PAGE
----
Plan Routier de la Ville de Paris, divise en XII Arrondissements ou Mairies et en Quarante Huit Quartiers, avec tous le Changements et Projets ordonnes par le Gouvernement.
1839 (dated) 33 x 55 in (83.82 x 139.7 cm)
1 : 7500
This is a stunning large format map of Paris issued in 1839 by Pierre-Jacques Picquet. Centered on the Seine River, the map covers from the Champ de Mars eastward to Place du Trone. This map was first issued for administrative use during the Napoleonic era on November of 1804 by Pierre-Jacques' father, Charles Picquet. It was the first of a series of maps designed to illustrate the many grand civic works and reconstructions that redefined Paris under the French Emperor Napoleon I, and the subsequent Bourbon Restoration monarchs, Louis XVIII, Charles X, and Louis Philippe I. Thus the exceptionally meticulous original color work referencing the detailed Explication des Couleurs in the lower left quadrant which identifies public buildings, monuments in progress, and monuments completed, mansions, town halls, and more. Issued here in 1839, this map issues some 30 years of rapid civic construction throughout Paris.
The Picquet's were remarkable in their tenacity with which they maintined and grew their government sponsored publishing contracts throughout the French Revolution, the Napoleonic Era, and the Bourbon Restoration. Early editions were dedicated to Joachim Murat, Marshal of the Empire and brother-in-law to the Emperor Napoleon I. After the fall of Napoleon, Picquet reworked the dedication to honor the Duc D'Orleans and the King of France, at the time Louis Philippe I.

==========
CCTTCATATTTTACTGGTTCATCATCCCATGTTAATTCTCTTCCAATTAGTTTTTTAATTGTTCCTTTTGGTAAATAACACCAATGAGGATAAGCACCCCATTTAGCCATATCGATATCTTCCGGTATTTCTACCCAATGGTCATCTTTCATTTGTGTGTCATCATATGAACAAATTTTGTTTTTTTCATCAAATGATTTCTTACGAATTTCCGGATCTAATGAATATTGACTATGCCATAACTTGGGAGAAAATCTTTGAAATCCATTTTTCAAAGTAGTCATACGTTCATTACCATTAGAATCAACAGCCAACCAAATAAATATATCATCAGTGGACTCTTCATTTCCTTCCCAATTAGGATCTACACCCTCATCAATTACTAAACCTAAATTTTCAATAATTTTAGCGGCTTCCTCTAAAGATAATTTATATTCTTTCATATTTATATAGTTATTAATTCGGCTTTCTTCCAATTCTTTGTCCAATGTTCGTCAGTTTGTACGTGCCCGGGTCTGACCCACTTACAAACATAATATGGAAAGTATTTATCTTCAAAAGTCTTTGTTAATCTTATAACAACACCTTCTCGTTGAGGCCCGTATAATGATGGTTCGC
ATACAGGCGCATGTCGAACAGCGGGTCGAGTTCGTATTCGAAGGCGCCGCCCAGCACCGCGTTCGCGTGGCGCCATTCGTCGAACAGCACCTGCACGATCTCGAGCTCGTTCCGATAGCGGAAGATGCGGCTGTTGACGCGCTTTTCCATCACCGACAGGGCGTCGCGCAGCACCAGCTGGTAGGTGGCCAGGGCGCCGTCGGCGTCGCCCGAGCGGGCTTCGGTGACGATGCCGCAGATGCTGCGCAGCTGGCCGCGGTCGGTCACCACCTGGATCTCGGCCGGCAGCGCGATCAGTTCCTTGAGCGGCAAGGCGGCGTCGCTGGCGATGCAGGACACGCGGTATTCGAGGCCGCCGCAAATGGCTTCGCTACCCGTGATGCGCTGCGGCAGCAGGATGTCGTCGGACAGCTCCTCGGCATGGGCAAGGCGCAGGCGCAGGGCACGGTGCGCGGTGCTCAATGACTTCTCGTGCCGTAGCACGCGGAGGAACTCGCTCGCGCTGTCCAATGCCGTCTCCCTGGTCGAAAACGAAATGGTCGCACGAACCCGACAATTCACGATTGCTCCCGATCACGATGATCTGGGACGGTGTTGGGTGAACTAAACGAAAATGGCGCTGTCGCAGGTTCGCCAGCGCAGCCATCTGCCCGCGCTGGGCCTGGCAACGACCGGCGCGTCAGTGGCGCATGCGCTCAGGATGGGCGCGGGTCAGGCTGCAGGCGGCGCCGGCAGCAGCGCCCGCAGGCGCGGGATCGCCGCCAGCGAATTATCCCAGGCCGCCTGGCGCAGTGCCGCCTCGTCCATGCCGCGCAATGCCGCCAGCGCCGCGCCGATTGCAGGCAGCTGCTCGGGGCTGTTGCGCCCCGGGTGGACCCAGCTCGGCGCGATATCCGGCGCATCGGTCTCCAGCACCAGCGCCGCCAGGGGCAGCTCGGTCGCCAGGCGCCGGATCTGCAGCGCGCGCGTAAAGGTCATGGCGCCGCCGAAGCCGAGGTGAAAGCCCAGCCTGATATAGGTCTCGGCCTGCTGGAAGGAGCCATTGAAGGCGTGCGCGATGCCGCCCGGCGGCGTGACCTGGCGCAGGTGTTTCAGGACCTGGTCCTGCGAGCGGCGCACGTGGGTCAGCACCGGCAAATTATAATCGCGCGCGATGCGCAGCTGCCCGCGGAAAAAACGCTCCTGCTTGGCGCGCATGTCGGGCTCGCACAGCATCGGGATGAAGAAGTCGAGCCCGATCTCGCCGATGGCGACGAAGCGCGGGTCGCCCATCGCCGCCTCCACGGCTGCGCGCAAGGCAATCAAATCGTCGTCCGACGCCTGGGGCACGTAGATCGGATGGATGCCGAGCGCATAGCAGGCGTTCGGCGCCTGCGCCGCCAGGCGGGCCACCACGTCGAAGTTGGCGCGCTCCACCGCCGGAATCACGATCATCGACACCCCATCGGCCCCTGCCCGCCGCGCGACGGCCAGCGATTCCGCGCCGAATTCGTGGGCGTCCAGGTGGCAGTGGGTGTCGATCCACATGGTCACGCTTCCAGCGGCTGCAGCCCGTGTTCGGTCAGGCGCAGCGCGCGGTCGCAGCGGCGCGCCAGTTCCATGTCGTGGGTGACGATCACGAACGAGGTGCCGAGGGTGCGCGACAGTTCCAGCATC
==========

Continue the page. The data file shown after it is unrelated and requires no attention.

Charles Picquet (April 15, 1771 – January 15, 1827) was a French cartographer active in Paris during the Napoleonic and post-Napoleonic Eras. Picquet was born in Romagna-sous-Montfaucon, Meuse, France. From about 1798 Picquet supplied maps to the Dépôt de la Guerre. From 1806 he was appointed to Napoleon's Cabinet Topographique. Being politically dexterous, he was able to retain this position after the fall of Napoleon under both Louis XVIII and Charles X. Under Louis XVIII he also obtained the Brevet de Géographe Ordinaire du Cabinet Topographique. He worked with the cartographer Adrien-Hubert Brué on a major atlas project. When Charles Picquet died in 1827, his son, Pierre-Jacques Picquet, continued to publish under his father's imprint name well into the middle part of the 19th century.
Very good. Original linen.